One of my favorite lines happens as we get into the AU world and ironically it’s said by Gabriel, who you all know I cannot stand.
“Not our world, not our problem.”
He’s right. Dean gives him this look like he can’t believe Gabriel can be so detached and unconcerned, but he’s totally right. And, well, Dean should’ve listened to him, because now they have vampires to deal with. Of course they do, because this episode was written by Robert Berens.
And during a big fight scene, Sam gets his throat ripped out, and he dies. Because this episode was written by Robert Berens.
And Dean abandons Sam’s body. Because this episode was written by Robert Berens.
That’s right; we now have an overstuffed, low-rent version of the season 11 standout episode, “Red Meat.” In theory, getting a redo of what is one of the best episodes in recent Supernatural history should’ve been a treat, here’s where it went sideways.
For all that Castiel flipped his angel blade in this episode, he did nothing with it. He slowly trotted after the vampires dragging Sam’s body away, but he didn’t do anything. He didn’t fight them, not with his powers (whatever they may be) and not physically. He just left Sam to be eaten. And then had the audacity to not only keep Dean from going after Sam, but to chastise Dean. I don’t understand this scene. I don’t understand Castiel’s aggression towards Dean about Sam; I don’t understand him saying they don’t have time given that as far as he knows they have all the time in the world thanks to Lucifer’s grace. Hell, they know they have enough time to walk from “Northeast” Kentucky to Dayton, Ohio, which is at least two and a half days by foot if you walk non-stop, which angels can do, but humans can’t.
If it sounds like I’m being too hard on Castiel, well, I’m not. He was awful in this episode, both callous and useless. The most relatable moment in this episode was Jack yelling at Castiel and literally pushing his hand away.
Same, Jack. Same.
I can’t help but wonder why Castiel and Gabriel didn’t take out the vampires and carry Sam’s body. They are, after all, super strong heavenly beings.
Ah, I get why, it was so that Lucifer, oh did I mention Lucifer overpowered Rowena and is free and through the portal himself and resurrected Sam, could mock and blackmail Sam into putting in good word for him with Jack. So that Sam is now indebted to his torturer, his rapist, his nightmare.
It was so that, once again, Sam can be the bad guy. I can’t wait to watch everyone tell Sam how he screwed up in the next episode. No really, it’s gonna be so fun.
I reiterate, the second half of this episode was stunning. The shots of the tunnel were dank and claustrophobic and just the overall feel of the AU world appeals to the part of me that finds all the glaring brightness of the show to be a direct conflict with the actual tone of it. I could stay in the AU for the rest of the series and watch Sam and Dean fight whatever mutated monsters they come across.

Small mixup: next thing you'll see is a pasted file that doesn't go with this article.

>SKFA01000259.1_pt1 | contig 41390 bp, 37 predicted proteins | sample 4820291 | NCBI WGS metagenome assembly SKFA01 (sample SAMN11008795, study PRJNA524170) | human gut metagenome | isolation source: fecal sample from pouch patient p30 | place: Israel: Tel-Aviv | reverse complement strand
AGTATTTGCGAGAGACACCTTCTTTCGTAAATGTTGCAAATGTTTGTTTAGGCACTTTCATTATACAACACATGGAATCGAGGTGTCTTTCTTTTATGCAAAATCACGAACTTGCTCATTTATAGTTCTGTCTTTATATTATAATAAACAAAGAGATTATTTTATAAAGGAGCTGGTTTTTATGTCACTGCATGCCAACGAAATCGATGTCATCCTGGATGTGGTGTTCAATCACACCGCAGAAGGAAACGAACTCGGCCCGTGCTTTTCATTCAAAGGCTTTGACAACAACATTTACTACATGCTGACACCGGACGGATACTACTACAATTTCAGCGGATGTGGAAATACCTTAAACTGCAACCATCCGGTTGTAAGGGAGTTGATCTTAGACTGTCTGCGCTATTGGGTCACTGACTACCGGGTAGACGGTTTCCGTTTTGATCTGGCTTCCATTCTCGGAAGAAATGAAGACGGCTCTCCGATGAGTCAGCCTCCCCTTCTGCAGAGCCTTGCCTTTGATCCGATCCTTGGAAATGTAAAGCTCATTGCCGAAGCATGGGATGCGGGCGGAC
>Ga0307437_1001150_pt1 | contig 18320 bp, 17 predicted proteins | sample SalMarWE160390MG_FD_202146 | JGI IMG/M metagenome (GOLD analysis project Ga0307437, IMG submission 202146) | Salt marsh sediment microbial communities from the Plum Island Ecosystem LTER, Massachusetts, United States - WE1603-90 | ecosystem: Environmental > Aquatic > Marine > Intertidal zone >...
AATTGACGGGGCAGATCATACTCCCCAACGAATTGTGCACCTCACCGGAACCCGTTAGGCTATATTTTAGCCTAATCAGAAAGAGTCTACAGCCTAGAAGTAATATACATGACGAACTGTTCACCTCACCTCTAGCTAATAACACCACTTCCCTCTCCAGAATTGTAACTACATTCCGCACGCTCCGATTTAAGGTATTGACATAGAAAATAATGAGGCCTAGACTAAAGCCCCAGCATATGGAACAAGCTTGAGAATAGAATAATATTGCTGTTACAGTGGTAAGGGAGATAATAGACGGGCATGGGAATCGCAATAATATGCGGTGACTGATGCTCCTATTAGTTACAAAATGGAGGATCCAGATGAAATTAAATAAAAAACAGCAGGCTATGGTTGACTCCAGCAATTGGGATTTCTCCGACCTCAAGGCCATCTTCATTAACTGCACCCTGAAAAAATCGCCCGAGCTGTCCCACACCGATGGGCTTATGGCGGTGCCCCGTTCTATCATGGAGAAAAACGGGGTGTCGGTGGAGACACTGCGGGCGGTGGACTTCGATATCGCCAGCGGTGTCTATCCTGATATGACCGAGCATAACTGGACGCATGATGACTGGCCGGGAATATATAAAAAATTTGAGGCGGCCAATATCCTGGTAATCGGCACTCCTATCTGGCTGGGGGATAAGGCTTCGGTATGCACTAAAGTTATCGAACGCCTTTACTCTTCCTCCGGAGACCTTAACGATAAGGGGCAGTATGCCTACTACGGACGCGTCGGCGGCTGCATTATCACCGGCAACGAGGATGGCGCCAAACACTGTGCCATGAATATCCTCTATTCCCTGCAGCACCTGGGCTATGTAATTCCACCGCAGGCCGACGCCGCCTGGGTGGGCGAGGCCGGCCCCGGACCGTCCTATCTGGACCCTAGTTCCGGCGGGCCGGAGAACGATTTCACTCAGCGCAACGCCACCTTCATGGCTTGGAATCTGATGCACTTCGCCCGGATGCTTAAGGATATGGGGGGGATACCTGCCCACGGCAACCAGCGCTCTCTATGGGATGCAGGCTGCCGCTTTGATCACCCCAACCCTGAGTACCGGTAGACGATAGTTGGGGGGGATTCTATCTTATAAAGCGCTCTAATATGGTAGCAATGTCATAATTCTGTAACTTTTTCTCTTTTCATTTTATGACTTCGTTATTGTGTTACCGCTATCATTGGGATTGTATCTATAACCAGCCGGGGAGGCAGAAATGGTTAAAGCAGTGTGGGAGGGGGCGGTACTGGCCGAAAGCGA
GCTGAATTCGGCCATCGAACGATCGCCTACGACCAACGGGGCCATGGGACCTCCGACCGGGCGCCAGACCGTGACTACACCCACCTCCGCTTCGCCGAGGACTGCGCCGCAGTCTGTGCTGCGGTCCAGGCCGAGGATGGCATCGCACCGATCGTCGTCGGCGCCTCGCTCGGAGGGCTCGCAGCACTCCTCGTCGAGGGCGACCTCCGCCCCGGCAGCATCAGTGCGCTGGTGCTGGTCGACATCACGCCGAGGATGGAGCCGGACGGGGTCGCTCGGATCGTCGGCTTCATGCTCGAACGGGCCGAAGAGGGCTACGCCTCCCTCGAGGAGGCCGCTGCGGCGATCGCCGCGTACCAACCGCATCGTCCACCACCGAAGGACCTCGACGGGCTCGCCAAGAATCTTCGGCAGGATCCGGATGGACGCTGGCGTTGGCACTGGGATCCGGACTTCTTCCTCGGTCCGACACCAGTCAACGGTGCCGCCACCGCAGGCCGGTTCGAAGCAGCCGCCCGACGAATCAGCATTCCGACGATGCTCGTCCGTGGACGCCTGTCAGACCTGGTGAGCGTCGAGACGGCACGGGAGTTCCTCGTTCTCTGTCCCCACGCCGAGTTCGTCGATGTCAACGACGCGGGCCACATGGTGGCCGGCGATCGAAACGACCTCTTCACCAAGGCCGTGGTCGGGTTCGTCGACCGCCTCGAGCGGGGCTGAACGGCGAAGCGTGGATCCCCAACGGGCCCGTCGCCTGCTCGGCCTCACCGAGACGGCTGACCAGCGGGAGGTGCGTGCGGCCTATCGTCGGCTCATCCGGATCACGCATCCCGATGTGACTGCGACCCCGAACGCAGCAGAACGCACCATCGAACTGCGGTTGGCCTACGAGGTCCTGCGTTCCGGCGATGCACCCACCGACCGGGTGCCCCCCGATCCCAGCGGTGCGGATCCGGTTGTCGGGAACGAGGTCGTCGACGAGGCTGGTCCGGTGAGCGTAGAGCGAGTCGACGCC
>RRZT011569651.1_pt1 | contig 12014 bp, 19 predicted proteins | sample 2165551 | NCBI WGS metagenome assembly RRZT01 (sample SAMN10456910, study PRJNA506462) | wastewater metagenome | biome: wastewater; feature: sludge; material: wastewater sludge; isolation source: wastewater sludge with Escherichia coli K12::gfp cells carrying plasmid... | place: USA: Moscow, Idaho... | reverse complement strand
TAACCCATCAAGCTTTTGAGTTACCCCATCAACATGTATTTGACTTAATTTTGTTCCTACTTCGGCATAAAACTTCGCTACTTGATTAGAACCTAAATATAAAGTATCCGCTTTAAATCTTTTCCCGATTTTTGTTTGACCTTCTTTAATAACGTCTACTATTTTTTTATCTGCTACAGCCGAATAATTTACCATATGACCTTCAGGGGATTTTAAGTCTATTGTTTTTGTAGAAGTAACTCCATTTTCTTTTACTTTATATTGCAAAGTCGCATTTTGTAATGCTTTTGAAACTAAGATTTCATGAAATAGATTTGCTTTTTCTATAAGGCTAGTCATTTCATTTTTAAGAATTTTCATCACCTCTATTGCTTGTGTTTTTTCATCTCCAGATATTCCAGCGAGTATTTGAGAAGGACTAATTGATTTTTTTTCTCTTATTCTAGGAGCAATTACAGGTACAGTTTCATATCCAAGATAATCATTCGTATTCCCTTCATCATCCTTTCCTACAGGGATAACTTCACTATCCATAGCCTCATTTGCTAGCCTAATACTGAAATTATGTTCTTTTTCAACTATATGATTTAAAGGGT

Additionally, as morbid as this is going to sound, the shots of Sam lifeless and bloody were stunningly framed and lit. All at once heartbreaking and breathtaking.
What truly saves this episode are the performances Jared Padalecki and Jensen Ackles brought to it. From top to tail, the way Jared takes Sam from reluctant to hopeful to terrified was some of Padalecki’s best work. The way he holds his body when Lucifer is mentioned or is actively taunting him is so subtle, yet so effective. Not one to be outdone, Ackles brings a quiet, angry grief to that latter part of the episode, tight jawed and lost.
After all this time, one would think that his single perfect tear would lose its effect, but nope, the broken way Dean looks at Mary when she asks for Sam is enough to rip your heart out. His stubborn determination to go back for Sam’s body, knowing that it’s likely going to not end well for him either, is the Dean Winchester we know. It’s the Dean Winchester that got everything he’s been striving for all season and realizing it means absolutely nothing without Sam next to him.
So, yeah, I’ll go on record and say I kinda actually hate this episode overall. The first third of it was just dumb and the rest? I’m offended by it, in fact. I’m offended that the writer essentially plagiarized himself. I’m offended by the predictable way this writer does all his episodes. I’m offended by the way several of the characters were written. I’m offended by the neverending exposition dumps. This was the only episode Robert Berens did this season that didn’t relate to the spinoff he and Andrew Dabb are hoping to land and maybe he resents that he’s still forced to write for this show and not his own. Maybe he just didn’t think we’d notice that he copied off his own work.
Maybe he just doesn’t care.